The Hunter - movie reviewAfter the beloved Australian urban myth of the "big black cat" was so curiously underused in Red Hill (they could have at least had someone morph into a panther a la Nastassja Kinski in Cat People), I had grave fears for the thylacine, now relegated to the status of cryptid, in Daniel Nettheim's adaptation of Julia Leigh's The Hunter.
I needn't have worried: our native fauna's saddest casualty, and the mystery surrounding its rumoured survival, is the bruised heart of The Hunter. The film built around that heart has moments of both cliche and brilliance, ending up somewhere in the middle, but bewitching nevertheless.
Martin (Willem Dafoe), a naturalist cum mercenary, is hired by European biotech company RedLeaf to travel to the Tasmanian wilderness to track down the - alleged - sole surviving thylacine. RedLeaf have a number of confirmed sightings, so they pack Martin off to the Apple Isle with a high-powered rifle and a case full of DNA-sampling equipment.
He arrives and makes his way to base camp, which is a spare room in the ramshackle home of Lucy (Frances O'Connor), rendered effectively comatose by the twin palls of mourning and over-medication, and her two children Sass (Morgana Davies) and Bike (Finn Woodlock), who run wild around the property.
The house is without power or hot water, because the generator is broken and their dad, Jarrah (Marc Watson-Paul, seen only in photographs), is still up in the mountains. It soon becomes clear that while the kids think he's still out there somewhere, the reality is what has sent Lucy into a cocoon of grief.
Martin puts his gear together and sets off, led by Jack (Sam Neill), a local farmer and friend of Lucy's. En route to the wilderness, they meet a brace of anti-logging protesters, whose gentle nature is in direct contrast with the violent oafishness of the men working for the logging companies that Martin earlier encountered in a local bar.
He sets off alone, constructing snares from string and shrubbery as well as laying steel traps: it's clear that, even if there is a thylacine out there, RedLeaf don't plan for Martin to bring it home alive.
His first stint in the landscape is an exercise in almost monastic dedication to his work: he smokes his clothes to remove all trace of civilised scents, guts a wallaby to cut up bait for his traps. And yet, Martin is also a very human presence in this wilderness: one night he is startled by the nightmarish calls of the devils (which memorably put the frighteners all over another work of Tasmanian existentialism, Roger Scholes' The Tale Of Ruby Rose).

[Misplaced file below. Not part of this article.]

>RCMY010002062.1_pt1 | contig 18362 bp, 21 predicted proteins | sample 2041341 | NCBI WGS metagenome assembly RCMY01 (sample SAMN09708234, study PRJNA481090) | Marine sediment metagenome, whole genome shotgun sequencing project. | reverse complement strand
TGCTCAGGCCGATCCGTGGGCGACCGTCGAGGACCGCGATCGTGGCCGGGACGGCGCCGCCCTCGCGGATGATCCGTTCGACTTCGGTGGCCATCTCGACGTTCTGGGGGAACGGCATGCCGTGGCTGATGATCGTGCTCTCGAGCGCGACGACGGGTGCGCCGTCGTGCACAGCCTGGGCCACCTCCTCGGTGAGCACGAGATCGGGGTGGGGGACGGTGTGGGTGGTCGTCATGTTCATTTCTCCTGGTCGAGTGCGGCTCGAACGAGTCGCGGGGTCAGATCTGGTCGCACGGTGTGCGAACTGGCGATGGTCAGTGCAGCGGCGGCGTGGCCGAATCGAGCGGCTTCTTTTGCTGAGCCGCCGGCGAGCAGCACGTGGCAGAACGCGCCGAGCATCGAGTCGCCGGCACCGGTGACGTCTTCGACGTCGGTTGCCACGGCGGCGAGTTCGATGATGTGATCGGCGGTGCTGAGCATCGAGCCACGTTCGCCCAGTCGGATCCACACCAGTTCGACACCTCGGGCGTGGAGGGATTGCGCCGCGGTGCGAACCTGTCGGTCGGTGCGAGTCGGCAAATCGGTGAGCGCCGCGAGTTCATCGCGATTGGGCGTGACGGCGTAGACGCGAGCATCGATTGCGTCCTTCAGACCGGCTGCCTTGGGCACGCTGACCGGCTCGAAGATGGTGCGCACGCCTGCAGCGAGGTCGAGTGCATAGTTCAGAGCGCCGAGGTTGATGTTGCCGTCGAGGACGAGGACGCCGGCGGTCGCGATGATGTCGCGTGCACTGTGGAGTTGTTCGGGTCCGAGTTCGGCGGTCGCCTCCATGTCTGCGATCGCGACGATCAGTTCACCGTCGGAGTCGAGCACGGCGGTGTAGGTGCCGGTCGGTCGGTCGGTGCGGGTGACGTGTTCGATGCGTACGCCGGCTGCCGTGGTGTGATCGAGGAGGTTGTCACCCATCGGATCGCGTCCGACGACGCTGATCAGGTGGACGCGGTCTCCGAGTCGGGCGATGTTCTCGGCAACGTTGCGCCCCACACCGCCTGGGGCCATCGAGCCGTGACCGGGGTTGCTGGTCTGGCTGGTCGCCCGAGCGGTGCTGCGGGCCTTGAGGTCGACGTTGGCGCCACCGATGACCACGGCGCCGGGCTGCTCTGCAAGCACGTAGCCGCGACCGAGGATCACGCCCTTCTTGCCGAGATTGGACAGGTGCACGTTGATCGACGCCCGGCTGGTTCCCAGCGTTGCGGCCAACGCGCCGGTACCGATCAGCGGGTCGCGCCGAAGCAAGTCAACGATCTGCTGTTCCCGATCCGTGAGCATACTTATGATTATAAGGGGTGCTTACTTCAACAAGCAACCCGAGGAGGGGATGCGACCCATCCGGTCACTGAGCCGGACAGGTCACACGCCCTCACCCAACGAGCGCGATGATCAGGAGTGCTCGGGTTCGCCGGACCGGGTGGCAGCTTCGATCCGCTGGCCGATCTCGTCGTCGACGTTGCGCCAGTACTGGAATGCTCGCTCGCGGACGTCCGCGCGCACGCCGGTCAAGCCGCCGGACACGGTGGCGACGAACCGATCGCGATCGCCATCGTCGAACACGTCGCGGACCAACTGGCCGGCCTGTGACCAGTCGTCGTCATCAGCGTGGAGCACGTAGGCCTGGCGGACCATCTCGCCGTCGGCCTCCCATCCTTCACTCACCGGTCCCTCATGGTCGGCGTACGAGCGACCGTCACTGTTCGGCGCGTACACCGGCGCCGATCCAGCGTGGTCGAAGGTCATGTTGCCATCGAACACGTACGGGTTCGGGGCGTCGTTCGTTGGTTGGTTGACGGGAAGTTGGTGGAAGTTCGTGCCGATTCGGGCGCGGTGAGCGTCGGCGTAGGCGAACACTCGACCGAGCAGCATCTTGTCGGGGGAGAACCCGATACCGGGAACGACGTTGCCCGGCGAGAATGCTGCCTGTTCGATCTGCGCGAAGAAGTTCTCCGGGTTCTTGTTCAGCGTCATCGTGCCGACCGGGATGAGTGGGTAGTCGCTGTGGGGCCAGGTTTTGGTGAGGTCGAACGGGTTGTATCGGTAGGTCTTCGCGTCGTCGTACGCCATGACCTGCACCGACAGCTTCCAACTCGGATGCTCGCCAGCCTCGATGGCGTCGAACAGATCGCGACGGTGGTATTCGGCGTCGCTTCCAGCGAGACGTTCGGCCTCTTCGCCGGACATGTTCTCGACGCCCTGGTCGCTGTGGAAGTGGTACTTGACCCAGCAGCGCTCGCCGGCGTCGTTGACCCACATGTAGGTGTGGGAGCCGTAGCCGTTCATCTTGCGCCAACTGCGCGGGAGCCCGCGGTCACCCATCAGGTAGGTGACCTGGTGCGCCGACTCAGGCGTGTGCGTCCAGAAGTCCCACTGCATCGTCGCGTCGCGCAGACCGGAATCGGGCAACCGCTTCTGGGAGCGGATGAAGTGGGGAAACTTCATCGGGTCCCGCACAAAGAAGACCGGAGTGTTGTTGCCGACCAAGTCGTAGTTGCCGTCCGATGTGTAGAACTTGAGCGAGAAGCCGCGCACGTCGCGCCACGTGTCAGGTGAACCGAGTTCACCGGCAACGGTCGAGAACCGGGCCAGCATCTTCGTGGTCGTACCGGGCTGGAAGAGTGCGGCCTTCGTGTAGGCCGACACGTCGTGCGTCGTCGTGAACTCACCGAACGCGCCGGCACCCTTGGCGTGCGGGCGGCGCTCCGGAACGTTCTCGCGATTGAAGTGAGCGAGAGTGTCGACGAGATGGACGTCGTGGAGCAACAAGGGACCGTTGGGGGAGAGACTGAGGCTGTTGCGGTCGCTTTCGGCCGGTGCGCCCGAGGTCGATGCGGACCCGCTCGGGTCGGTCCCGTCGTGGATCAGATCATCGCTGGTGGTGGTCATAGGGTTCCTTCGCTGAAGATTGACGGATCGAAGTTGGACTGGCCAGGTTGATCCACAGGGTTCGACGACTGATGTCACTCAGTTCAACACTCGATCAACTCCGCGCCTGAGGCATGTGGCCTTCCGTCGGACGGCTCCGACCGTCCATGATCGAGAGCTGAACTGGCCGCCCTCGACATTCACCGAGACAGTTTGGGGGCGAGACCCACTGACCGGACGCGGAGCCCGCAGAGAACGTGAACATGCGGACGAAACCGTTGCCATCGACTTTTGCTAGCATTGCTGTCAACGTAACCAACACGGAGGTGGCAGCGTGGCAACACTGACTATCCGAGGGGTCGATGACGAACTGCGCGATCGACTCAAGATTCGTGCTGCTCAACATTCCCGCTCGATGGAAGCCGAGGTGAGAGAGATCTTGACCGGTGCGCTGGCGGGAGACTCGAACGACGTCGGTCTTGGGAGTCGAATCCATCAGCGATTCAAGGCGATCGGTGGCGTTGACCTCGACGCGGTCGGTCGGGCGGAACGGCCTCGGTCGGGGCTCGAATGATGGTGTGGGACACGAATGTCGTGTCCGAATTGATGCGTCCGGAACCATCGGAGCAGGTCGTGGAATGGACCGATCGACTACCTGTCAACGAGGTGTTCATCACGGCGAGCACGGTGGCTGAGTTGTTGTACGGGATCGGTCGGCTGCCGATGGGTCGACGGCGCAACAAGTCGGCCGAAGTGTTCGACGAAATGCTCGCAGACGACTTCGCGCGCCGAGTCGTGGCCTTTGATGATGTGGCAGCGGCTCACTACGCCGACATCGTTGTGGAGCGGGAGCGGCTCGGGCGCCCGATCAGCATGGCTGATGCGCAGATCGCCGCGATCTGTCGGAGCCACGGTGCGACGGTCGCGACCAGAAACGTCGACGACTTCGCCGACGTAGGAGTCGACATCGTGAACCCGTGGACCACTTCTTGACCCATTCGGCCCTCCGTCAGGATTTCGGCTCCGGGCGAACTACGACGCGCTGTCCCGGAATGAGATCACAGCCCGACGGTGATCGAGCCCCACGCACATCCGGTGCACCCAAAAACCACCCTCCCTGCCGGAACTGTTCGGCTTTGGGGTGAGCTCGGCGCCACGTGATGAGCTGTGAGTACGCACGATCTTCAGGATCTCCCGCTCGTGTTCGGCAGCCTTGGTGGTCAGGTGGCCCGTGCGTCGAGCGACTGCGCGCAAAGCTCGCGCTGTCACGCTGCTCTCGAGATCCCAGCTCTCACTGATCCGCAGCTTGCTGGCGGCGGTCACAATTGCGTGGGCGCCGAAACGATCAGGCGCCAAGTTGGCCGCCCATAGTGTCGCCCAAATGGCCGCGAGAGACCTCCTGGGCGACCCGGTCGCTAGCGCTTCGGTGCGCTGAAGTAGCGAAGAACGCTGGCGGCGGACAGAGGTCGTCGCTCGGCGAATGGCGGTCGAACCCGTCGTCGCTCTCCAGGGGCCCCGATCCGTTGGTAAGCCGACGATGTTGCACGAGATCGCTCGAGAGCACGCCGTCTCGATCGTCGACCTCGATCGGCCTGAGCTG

Each time he returns from the mountain to refuel and regroup, Sass and the near-mute Bike push themselves ever closer to Martin's comfort zone. He draws a bath, they hop in; "Dad says we shouldn't waste the hot water," Sass says, matter-of-factly. Martin is horrified.
Eventually, Lucy emerges from her twilight zone, and she, too, becomes captivated by Martin. He's mysterious yet capable, the sort of man who plays Yvonne Kenny's Baïlèro on his iPod dock while taking a bath; he fixes the generator, and life begins to return to the household.
With each trip back to the wilderness, his inner conflict deepens: finish the mission? Find Jarrah? Spend more time with his new-found, makeshift family? And is he, echoing the paranoia that coloured Jarrah's similar mission, being followed?
At times, it feels like there are two films at play throughout the The Hunter, and one is far more interesting than the other. The ongoing stoush between the loggers and the greenies is perfunctory; peppered with stereotypes (the loggers are boorish bogans who drink beer all day, while the greenies are sensitive types who do fire-twirling), it's also a nearly pointless diversion in the greater scheme of the narrative.
The other side of the film, Martin's existential journey through the wilderness and in and out of Lucy's household, is far more interesting. In fact, had the film consisted of little more than Martin, alone in the wilderness, it would have worked better.
There is an elegiac quality to The Hunter that makes it intoxicating in spite of its faults, however. It's helped immensely by Dafoe's performance as the distant but ultimately soulful mercenary, as well as O'Connor's heartbroken hippie mum. The children are terrific, also; Morgana Davies, so captivating in The Tree, gives Sass a heartbreaking optimism.
The production design, by Steven Jones-Evans, is lived-in and real, while the breathtaking Central Plateau and Derwent Bridge give New Zealand's storied landscapes a run for their money in terms of cinematic beauty.
But as it built towards its conclusion - a denouement that lays on almost operatic amounts of sorrow - I kept thinking of all the unnecessary additions to the story that had cluttered the film. In the end I couldn't help but wish that The Hunter had kept things even more elemental and simply pitted man against nature, leaving everything else behind at base camp.
- three stars
The Hunter opens in cinemas on Thursday 6th October.
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